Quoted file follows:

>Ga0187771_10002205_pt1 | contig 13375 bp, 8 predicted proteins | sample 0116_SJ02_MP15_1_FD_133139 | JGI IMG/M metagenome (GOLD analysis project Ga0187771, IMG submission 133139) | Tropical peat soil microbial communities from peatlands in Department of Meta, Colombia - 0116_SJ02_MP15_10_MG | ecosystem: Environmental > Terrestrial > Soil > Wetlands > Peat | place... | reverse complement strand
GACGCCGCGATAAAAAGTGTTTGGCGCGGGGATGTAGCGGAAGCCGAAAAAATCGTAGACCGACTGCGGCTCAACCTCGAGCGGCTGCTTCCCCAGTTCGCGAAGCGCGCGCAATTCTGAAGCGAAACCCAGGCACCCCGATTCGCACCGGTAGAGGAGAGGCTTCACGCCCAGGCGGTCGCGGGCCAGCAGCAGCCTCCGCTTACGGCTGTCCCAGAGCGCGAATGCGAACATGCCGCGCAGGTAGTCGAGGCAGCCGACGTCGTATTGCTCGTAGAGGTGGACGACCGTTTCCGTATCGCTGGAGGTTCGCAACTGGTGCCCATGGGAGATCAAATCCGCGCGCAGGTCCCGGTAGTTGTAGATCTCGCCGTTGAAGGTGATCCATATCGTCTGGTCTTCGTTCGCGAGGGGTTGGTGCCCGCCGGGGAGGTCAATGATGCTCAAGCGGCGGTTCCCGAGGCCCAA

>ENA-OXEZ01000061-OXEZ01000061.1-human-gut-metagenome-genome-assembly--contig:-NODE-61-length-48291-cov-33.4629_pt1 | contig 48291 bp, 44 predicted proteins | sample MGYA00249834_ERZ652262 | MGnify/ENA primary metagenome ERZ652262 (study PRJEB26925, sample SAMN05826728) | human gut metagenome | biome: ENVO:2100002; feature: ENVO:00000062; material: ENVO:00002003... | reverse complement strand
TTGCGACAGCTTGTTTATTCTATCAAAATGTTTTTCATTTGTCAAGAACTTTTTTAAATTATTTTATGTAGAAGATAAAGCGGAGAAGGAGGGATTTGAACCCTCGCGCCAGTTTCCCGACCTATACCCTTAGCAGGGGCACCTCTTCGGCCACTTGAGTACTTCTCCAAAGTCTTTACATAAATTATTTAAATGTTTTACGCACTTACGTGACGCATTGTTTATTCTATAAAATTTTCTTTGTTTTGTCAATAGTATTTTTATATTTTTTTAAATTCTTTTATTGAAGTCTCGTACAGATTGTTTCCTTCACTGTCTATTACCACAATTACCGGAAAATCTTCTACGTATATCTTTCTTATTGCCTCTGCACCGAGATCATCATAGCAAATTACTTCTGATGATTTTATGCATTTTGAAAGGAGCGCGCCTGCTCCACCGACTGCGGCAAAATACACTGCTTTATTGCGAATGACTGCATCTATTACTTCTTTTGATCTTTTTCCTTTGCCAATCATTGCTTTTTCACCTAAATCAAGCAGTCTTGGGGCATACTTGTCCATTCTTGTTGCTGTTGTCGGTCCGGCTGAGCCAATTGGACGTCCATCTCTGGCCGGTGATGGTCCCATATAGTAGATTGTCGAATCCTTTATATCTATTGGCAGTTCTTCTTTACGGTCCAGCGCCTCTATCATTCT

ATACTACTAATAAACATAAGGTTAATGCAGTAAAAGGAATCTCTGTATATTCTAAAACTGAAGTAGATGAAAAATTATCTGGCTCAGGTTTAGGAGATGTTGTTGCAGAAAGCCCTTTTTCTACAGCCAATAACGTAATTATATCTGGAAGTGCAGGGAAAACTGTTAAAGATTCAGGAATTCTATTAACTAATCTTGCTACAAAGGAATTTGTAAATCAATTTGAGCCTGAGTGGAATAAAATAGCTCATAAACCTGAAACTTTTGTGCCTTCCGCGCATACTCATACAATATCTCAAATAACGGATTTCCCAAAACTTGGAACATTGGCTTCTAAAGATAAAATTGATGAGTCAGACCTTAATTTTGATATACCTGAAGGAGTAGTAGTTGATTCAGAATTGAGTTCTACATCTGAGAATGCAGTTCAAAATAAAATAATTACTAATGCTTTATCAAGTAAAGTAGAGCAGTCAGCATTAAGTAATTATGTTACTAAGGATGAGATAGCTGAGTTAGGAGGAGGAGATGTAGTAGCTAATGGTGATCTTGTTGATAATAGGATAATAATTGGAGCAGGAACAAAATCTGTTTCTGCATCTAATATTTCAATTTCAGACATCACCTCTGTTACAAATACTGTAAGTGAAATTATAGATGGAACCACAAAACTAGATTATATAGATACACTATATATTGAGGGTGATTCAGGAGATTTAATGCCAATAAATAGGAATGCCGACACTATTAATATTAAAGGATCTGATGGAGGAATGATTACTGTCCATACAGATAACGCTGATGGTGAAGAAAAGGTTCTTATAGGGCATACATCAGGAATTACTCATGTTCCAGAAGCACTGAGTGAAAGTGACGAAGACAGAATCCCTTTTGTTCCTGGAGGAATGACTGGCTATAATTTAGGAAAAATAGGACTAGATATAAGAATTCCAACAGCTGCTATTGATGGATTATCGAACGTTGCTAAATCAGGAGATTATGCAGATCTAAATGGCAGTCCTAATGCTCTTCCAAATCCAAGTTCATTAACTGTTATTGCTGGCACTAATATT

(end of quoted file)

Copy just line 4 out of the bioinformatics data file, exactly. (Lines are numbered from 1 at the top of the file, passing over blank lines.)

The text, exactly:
TTGCGACAGCTTGTTTATTCTATCAAAATGTTTTTCATTTGTCAAGAACTTTTTTAAATTATTTTATGTAGAAGATAAAGCGGAGAAGGAGGGATTTGAACCCTCGCGCCAGTTTCCCGACCTATACCCTTAGCAGGGGCACCTCTTCGGCCACTTGAGTACTTCTCCAAAGTCTTTACATAAATTATTTAAATGTTTTACGCACTTACGTGACGCATTGTTTATTCTATAAAATTTTCTTTGTTTTGTCAATAGTATTTTTATATTTTTTTAAATTCTTTTATTGAAGTCTCGTACAGATTGTTTCCTTCACTGTCTATTACCACAATTACCGGAAAATCTTCTACGTATATCTTTCTTATTGCCTCTGCACCGAGATCATCATAGCAAATTACTTCTGATGATTTTATGCATTTTGAAAGGAGCGCGCCTGCTCCACCGACTGCGGCAAAATACACTGCTTTATTGCGAATGACTGCATCTATTACTTCTTTTGATCTTTTTCCTTTGCCAATCATTGCTTTTTCACCTAAATCAAGCAGTCTTGGGGCATACTTGTCCATTCTTGTTGCTGTTGTCGGTCCGGCTGAGCCAATTGGACGTCCATCTCTGGCCGGTGATGGTCCCATATAGTAGATTGTCGAATCCTTTATATCTATTGGCAGTTCTTCTTTACGGTCCAGCGCCTCTATCATTCT